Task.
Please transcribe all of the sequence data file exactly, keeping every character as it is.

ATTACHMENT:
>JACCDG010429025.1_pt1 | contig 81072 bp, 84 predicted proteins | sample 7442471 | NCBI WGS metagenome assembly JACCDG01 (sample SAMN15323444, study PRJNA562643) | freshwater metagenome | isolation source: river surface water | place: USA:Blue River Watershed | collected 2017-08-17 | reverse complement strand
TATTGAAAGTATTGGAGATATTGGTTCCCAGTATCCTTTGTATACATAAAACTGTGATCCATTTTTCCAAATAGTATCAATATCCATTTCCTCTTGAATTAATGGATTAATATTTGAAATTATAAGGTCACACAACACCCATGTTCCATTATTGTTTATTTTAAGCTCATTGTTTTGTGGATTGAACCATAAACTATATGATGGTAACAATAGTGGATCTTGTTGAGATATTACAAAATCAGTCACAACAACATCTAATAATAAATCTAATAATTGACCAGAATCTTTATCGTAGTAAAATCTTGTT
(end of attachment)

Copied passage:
>JACCDG010429025.1_pt1 | contig 81072 bp, 84 predicted proteins | sample 7442471 | NCBI WGS metagenome assembly JACCDG01 (sample SAMN15323444, study PRJNA562643) | freshwater metagenome | isolation source: river surface water | place: USA:Blue River Watershed | collected 2017-08-17 | reverse complement strand
TATTGAAAGTATTGGAGATATTGGTTCCCAGTATCCTTTGTATACATAAAACTGTGATCCATTTTTCCAAATAGTATCAATATCCATTTCCTCTTGAATTAATGGATTAATATTTGAAATTATAAGGTCACACAACACCCATGTTCCATTATTGTTTATTTTAAGCTCATTGTTTTGTGGATTGAACCATAAACTATATGATGGTAACAATAGTGGATCTTGTTGAGATATTACAAAATCAGTCACAACAACATCTAATAATAAATCTAATAATTGACCAGAATCTTTATCGTAGTAAAATCTTGTT